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Energy in Azerbaijan

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  • #41
    Re: Energy in Azerbaijan

    What happened in Greece should be a lesson to all countries.....especially Armenia. I agree on that Londontsi
    B0zkurt Hunter

    Comment


    • #42
      Re: Energy in Azerbaijan

      Believe it or not --- what took place in Greece , is also happening to USA & Euro. They are being fleeced by the bankers as well. The Fed system & the Central bank system are actually separate from govt of respective countries & only superficially appear as if they are the same as govt.
      This independent --- deep state manipulator --- ( not turk deep state ) is manipulating for a separate set of goals altogether.
      The politicians have in essence sold out to the Mega bank manipulator & are selling their respective countries & constituency down the road for their emmediate financial gain. And that is how the manipulator has robbed USA, Euro and all others their cancerous act has been able to infiltrate.
      The play is on for world dominance whereby the manipulator dictates to the individual countries.
      Russia, China, India, Iran, to name a few are trying to resist, but all are compelled to utilize the manipulators financial system at some point & time, or pay a steep penalty.
      An extremely incideous game is taking place right now.
      My personal opinion is this was one of the primary reasons for the Genocide. --- The Armenian people were one of the most difficult people to trick. Actually goes back before the Genocide, as one of our great strengths & wealth was the fact we derived much of our wealth & strength/independence from dealing amongst ourselves.
      Artashes
      HARK

      Comment


      • #43
        Re: Energy in Azerbaijan

        Originally posted by Artashes View Post
        Believe it or not --- what took place in Greece , is also happening to USA & Euro. They are being fleeced by the bankers as well. The Fed system & the Central bank system are actually separate from govt of respective countries & only superficially appear as if they are the same as govt.
        This independent --- deep state manipulator --- ( not turk deep state ) is manipulating for a separate set of goals altogether.
        The politicians have in essence sold out to the Mega bank manipulator & are selling their respective countries & constituency down the road for their emmediate financial gain. And that is how the manipulator has robbed USA, Euro and all others their cancerous act has been able to infiltrate.
        The play is on for world dominance whereby the manipulator dictates to the individual countries.
        Russia, China, India, Iran, to name a few are trying to resist, but all are compelled to utilize the manipulators financial system at some point & time, or pay a steep penalty.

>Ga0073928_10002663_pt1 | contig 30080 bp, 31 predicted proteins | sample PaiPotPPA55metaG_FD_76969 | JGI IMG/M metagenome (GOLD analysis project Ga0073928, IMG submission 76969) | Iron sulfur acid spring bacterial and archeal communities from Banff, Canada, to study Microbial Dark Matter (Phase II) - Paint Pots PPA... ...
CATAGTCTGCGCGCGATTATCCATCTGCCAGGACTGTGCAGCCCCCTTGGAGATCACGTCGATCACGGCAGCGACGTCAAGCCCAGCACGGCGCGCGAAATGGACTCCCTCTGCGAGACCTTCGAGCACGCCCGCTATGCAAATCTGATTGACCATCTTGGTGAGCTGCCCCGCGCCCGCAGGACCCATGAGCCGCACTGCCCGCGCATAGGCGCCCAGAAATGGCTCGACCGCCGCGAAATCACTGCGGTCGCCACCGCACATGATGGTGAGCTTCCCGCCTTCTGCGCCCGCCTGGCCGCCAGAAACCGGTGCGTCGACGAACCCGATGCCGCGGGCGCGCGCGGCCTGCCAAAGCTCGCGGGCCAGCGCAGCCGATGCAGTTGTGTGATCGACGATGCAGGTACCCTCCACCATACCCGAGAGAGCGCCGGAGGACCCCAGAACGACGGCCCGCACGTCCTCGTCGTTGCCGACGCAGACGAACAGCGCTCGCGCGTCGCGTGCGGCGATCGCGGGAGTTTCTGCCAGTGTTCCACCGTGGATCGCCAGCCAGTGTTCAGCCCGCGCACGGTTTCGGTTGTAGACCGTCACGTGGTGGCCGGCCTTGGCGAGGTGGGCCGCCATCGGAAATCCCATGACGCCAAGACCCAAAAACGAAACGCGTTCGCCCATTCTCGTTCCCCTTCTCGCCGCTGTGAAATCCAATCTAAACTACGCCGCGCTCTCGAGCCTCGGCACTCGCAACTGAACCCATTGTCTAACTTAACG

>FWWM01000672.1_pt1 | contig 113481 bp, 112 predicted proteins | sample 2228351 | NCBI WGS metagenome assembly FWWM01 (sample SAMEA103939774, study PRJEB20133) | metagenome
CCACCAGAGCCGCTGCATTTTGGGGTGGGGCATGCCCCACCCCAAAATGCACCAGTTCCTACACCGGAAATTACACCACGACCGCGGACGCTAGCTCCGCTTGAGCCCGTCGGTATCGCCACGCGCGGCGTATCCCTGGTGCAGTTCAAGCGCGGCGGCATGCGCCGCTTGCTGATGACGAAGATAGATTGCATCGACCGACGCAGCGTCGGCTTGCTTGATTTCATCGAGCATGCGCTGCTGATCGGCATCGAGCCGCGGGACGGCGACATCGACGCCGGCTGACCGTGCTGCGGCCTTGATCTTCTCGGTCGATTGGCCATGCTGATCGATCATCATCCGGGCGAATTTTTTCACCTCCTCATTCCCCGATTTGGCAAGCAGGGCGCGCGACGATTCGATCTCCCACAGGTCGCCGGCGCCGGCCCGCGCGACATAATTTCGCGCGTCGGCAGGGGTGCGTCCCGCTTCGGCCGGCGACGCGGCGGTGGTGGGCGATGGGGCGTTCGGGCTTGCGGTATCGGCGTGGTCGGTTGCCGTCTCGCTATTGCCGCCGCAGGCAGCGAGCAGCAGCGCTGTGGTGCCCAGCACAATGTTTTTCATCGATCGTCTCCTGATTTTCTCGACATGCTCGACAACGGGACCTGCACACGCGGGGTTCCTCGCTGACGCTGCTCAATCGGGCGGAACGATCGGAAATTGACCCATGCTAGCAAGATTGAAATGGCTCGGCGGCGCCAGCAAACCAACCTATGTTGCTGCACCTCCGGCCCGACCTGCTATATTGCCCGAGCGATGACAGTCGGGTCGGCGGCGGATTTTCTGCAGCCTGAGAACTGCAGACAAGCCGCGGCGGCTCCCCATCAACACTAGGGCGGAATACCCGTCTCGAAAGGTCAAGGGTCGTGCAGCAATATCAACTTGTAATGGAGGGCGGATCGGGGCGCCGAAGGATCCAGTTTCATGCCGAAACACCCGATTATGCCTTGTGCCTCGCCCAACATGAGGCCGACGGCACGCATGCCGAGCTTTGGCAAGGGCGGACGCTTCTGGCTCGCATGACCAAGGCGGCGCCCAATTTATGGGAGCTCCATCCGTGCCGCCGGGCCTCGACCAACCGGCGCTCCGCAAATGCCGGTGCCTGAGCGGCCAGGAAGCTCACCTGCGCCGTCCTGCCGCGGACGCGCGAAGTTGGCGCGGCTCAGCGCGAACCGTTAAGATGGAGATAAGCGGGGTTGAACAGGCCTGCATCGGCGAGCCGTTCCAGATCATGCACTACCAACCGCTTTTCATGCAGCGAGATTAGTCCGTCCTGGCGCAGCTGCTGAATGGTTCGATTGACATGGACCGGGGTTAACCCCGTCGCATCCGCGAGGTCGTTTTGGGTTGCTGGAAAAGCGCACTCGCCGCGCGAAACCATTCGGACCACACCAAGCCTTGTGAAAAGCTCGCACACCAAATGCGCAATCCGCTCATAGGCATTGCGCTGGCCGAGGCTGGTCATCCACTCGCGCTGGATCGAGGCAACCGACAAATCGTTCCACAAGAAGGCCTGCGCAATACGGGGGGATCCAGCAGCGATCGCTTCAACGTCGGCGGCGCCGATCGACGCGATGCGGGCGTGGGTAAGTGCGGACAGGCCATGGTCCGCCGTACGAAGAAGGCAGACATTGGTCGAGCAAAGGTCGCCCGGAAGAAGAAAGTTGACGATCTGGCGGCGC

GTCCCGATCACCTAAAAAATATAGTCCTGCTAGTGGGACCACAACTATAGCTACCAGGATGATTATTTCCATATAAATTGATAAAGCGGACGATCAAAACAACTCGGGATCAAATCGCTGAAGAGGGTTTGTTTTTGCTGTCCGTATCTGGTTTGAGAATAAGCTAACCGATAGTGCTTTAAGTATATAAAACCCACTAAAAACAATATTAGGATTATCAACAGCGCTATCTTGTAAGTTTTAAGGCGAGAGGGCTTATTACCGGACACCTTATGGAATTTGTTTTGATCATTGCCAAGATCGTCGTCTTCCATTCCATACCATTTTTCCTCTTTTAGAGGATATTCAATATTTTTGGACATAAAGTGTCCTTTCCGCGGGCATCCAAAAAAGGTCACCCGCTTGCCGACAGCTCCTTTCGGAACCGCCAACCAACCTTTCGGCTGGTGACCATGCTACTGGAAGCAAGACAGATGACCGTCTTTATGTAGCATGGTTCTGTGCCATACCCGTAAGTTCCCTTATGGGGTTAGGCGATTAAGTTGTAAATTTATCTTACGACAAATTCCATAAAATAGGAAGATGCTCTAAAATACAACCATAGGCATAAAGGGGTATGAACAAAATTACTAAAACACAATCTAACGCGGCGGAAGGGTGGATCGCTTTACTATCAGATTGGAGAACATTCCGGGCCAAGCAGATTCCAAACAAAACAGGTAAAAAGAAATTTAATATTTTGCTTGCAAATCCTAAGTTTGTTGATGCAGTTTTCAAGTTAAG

An extremely incideous game is taking place right now.
        My personal opinion is this was one of the primary reasons for the Genocide. --- The Armenian people were one of the most difficult people to trick. Actually goes back before the Genocide, as one of our great strengths & wealth was the fact we derived much of our wealth & strength/independence from dealing amongst ourselves.
        Artashes
        Also, you will hear this sentence often from USA govt representatives from the president on down ---
        --- " it's not in the USA best interest"
        Now, if you watch many of the presidents visits to foreign countries that are considered " emerging markets" you will see he (president) or his representitive(s) are accompanied by business representatives ,
        "BIG business" people.
        If you read the write up you will see the president extolling these business people & company's.
        The USA govt is actually representing big business which is NOT the same as representing the American people.
        Wheather it be bush senior, junior, clinton, or obama, they have all represented the mega bank financial interest of the super wealthy/powerful.
        These interests have not only done zero for the interest of the common but in fact have been highly deter mental to the common wheel.
        Although I'm not so good at getting reference material because of poor computer skill & min education, I can clearly recall these events. In each instance there is headline newspaper articles to be found & I'm sure not hard for the skilled researcher. Look to Mongolia visit by president & any & all other emerging countries that big USA business wants to infiltrate. Look who accompanies the official USA rep and look to the following write up in the main newspapers.
        Artashes
        HARK

        Comment


        • #44
          Re: Energy in Azerbaijan

          Baku Offers Iraq Access to European Pipelines

          BAGHDAD (Hurriyet)—Azerbaijan has offered Iraq access to the “Southern Gas Corridor” connecting the Caspian Sea to the European Union to help Baghdad sell natural gas to Europe, Baku’s foreign minister said Monday.

          Elmar Mammadyarov told journalists in the Iraqi capital that officials in Baghdad had already expressed interest in joining the massive project, which is supported by the United States and aims to reduce Europe’s dependence on gas from Russia.